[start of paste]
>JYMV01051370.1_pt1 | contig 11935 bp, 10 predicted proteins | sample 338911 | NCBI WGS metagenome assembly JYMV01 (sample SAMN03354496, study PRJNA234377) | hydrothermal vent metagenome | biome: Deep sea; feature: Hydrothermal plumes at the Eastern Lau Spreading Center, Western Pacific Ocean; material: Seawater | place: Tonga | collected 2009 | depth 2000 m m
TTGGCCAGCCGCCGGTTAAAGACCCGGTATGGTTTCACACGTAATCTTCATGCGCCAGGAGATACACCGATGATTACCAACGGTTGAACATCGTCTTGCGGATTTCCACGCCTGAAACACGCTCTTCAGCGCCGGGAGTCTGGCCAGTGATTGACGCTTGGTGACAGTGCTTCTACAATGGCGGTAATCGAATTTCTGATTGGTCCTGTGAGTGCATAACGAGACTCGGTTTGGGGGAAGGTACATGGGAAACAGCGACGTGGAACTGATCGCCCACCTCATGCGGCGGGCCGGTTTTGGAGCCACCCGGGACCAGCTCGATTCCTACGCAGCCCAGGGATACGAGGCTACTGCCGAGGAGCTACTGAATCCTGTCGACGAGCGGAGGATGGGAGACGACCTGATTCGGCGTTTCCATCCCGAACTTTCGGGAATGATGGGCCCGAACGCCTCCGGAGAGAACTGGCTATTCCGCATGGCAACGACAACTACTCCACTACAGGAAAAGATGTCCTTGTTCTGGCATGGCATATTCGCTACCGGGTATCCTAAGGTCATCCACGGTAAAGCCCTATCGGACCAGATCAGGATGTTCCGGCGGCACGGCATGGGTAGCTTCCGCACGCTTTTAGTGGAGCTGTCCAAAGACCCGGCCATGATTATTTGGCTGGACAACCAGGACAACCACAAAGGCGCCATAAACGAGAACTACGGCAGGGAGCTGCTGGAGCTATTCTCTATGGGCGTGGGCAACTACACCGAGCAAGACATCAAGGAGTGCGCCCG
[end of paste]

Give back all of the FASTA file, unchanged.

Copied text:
>JYMV01051370.1_pt1 | contig 11935 bp, 10 predicted proteins | sample 338911 | NCBI WGS metagenome assembly JYMV01 (sample SAMN03354496, study PRJNA234377) | hydrothermal vent metagenome | biome: Deep sea; feature: Hydrothermal plumes at the Eastern Lau Spreading Center, Western Pacific Ocean; material: Seawater | place: Tonga | collected 2009 | depth 2000 m m
TTGGCCAGCCGCCGGTTAAAGACCCGGTATGGTTTCACACGTAATCTTCATGCGCCAGGAGATACACCGATGATTACCAACGGTTGAACATCGTCTTGCGGATTTCCACGCCTGAAACACGCTCTTCAGCGCCGGGAGTCTGGCCAGTGATTGACGCTTGGTGACAGTGCTTCTACAATGGCGGTAATCGAATTTCTGATTGGTCCTGTGAGTGCATAACGAGACTCGGTTTGGGGGAAGGTACATGGGAAACAGCGACGTGGAACTGATCGCCCACCTCATGCGGCGGGCCGGTTTTGGAGCCACCCGGGACCAGCTCGATTCCTACGCAGCCCAGGGATACGAGGCTACTGCCGAGGAGCTACTGAATCCTGTCGACGAGCGGAGGATGGGAGACGACCTGATTCGGCGTTTCCATCCCGAACTTTCGGGAATGATGGGCCCGAACGCCTCCGGAGAGAACTGGCTATTCCGCATGGCAACGACAACTACTCCACTACAGGAAAAGATGTCCTTGTTCTGGCATGGCATATTCGCTACCGGGTATCCTAAGGTCATCCACGGTAAAGCCCTATCGGACCAGATCAGGATGTTCCGGCGGCACGGCATGGGTAGCTTCCGCACGCTTTTAGTGGAGCTGTCCAAAGACCCGGCCATGATTATTTGGCTGGACAACCAGGACAACCACAAAGGCGCCATAAACGAGAACTACGGCAGGGAGCTGCTGGAGCTATTCTCTATGGGCGTGGGCAACTACACCGAGCAAGACATCAAGGAGTGCGCCCG